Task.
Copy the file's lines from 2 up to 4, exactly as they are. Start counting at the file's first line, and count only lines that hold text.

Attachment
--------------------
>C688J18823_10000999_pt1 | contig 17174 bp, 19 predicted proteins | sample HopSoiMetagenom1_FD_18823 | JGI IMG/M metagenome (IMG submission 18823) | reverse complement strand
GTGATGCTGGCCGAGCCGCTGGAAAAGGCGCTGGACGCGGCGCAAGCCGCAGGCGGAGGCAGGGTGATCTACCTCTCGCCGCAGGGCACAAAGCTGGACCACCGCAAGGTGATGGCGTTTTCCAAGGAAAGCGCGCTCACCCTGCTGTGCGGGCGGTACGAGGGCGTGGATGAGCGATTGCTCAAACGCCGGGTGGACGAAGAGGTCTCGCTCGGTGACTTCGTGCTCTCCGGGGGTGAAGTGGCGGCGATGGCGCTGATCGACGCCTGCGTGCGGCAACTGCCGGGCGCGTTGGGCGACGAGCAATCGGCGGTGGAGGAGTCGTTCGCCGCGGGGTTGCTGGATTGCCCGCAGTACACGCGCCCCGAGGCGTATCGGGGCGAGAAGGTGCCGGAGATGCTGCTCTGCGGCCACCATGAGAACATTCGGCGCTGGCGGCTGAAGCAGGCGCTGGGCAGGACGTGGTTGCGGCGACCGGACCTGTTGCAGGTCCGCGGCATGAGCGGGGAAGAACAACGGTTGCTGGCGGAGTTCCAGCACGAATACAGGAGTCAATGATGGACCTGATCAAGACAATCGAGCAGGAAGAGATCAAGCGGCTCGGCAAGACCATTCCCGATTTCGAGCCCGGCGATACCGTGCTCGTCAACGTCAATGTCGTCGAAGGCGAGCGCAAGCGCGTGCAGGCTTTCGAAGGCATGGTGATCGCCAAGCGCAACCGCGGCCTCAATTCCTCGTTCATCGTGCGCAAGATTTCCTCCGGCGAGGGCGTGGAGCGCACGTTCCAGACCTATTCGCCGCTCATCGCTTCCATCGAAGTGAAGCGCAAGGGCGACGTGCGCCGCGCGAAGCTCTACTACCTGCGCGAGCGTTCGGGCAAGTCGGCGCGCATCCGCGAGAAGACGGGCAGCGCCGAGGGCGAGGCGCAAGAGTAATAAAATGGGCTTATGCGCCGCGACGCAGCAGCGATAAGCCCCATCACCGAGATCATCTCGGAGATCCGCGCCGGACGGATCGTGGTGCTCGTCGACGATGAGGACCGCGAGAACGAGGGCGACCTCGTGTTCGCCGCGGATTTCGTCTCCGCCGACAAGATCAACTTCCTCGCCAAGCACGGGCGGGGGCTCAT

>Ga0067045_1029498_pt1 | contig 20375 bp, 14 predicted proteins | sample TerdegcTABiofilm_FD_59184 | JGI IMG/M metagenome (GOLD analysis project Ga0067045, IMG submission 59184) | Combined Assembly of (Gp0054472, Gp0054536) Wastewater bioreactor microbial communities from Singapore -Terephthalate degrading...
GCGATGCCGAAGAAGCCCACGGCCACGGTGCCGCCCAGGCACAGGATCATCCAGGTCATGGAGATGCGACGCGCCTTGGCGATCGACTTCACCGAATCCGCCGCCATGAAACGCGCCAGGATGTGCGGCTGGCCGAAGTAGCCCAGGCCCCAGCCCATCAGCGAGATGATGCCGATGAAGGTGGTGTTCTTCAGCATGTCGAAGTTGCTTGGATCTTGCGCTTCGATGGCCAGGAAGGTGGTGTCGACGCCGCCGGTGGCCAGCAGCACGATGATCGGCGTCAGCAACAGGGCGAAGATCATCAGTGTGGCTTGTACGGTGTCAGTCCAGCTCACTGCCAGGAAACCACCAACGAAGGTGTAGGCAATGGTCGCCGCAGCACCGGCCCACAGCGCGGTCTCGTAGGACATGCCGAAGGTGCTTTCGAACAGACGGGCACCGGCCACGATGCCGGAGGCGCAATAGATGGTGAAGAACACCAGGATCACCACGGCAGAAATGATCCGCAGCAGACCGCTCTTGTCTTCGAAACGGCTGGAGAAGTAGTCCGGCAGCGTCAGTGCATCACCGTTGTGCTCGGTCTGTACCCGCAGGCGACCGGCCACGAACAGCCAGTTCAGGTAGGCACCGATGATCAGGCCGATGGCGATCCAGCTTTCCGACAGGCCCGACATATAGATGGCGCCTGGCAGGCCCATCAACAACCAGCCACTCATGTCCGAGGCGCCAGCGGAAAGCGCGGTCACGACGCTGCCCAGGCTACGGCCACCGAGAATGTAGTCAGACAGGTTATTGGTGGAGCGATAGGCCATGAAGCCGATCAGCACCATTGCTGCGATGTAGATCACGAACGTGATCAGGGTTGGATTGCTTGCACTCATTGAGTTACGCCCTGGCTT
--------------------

GTGATGCTGGCCGAGCCGCTGGAAAAGGCGCTGGACGCGGCGCAAGCCGCAGGCGGAGGCAGGGTGATCTACCTCTCGCCGCAGGGCACAAAGCTGGACCACCGCAAGGTGATGGCGTTTTCCAAGGAAAGCGCGCTCACCCTGCTGTGCGGGCGGTACGAGGGCGTGGATGAGCGATTGCTCAAACGCCGGGTGGACGAAGAGGTCTCGCTCGGTGACTTCGTGCTCTCCGGGGGTGAAGTGGCGGCGATGGCGCTGATCGACGCCTGCGTGCGGCAACTGCCGGGCGCGTTGGGCGACGAGCAATCGGCGGTGGAGGAGTCGTTCGCCGCGGGGTTGCTGGATTGCCCGCAGTACACGCGCCCCGAGGCGTATCGGGGCGAGAAGGTGCCGGAGATGCTGCTCTGCGGCCACCATGAGAACATTCGGCGCTGGCGGCTGAAGCAGGCGCTGGGCAGGACGTGGTTGCGGCGACCGGACCTGTTGCAGGTCCGCGGCATGAGCGGGGAAGAACAACGGTTGCTGGCGGAGTTCCAGCACGAATACAGGAGTCAATGATGGACCTGATCAAGACAATCGAGCAGGAAGAGATCAAGCGGCTCGGCAAGACCATTCCCGATTTCGAGCCCGGCGATACCGTGCTCGTCAACGTCAATGTCGTCGAAGGCGAGCGCAAGCGCGTGCAGGCTTTCGAAGGCATGGTGATCGCCAAGCGCAACCGCGGCCTCAATTCCTCGTTCATCGTGCGCAAGATTTCCTCCGGCGAGGGCGTGGAGCGCACGTTCCAGACCTATTCGCCGCTCATCGCTTCCATCGAAGTGAAGCGCAAGGGCGACGTGCGCCGCGCGAAGCTCTACTACCTGCGCGAGCGTTCGGGCAAGTCGGCGCGCATCCGCGAGAAGACGGGCAGCGCCGAGGGCGAGGCGCAAGAGTAATAAAATGGGCTTATGCGCCGCGACGCAGCAGCGATAAGCCCCATCACCGAGATCATCTCGGAGATCCGCGCCGGACGGATCGTGGTGCTCGTCGACGATGAGGACCGCGAGAACGAGGGCGACCTCGTGTTCGCCGCGGATTTCGTCTCCGCCGACAAGATCAACTTCCTCGCCAAGCACGGGCGGGGGCTCAT

>Ga0067045_1029498_pt1 | contig 20375 bp, 14 predicted proteins | sample TerdegcTABiofilm_FD_59184 | JGI IMG/M metagenome (GOLD analysis project Ga0067045, IMG submission 59184) | Combined Assembly of (Gp0054472, Gp0054536) Wastewater bioreactor microbial communities from Singapore -Terephthalate degrading...
GCGATGCCGAAGAAGCCCACGGCCACGGTGCCGCCCAGGCACAGGATCATCCAGGTCATGGAGATGCGACGCGCCTTGGCGATCGACTTCACCGAATCCGCCGCCATGAAACGCGCCAGGATGTGCGGCTGGCCGAAGTAGCCCAGGCCCCAGCCCATCAGCGAGATGATGCCGATGAAGGTGGTGTTCTTCAGCATGTCGAAGTTGCTTGGATCTTGCGCTTCGATGGCCAGGAAGGTGGTGTCGACGCCGCCGGTGGCCAGCAGCACGATGATCGGCGTCAGCAACAGGGCGAAGATCATCAGTGTGGCTTGTACGGTGTCAGTCCAGCTCACTGCCAGGAAACCACCAACGAAGGTGTAGGCAATGGTCGCCGCAGCACCGGCCCACAGCGCGGTCTCGTAGGACATGCCGAAGGTGCTTTCGAACAGACGGGCACCGGCCACGATGCCGGAGGCGCAATAGATGGTGAAGAACACCAGGATCACCACGGCAGAAATGATCCGCAGCAGACCGCTCTTGTCTTCGAAACGGCTGGAGAAGTAGTCCGGCAGCGTCAGTGCATCACCGTTGTGCTCGGTCTGTACCCGCAGGCGACCGGCCACGAACAGCCAGTTCAGGTAGGCACCGATGATCAGGCCGATGGCGATCCAGCTTTCCGACAGGCCCGACATATAGATGGCGCCTGGCAGGCCCATCAACAACCAGCCACTCATGTCCGAGGCGCCAGCGGAAAGCGCGGTCACGACGCTGCCCAGGCTACGGCCACCGAGAATGTAGTCAGACAGGTTATTGGTGGAGCGATAGGCCATGAAGCCGATCAGCACCATTGCTGCGATGTAGATCACGAACGTGATCAGGGTTGGATTGCTTGCACTCATTGAGTTACGCCCTGGCTT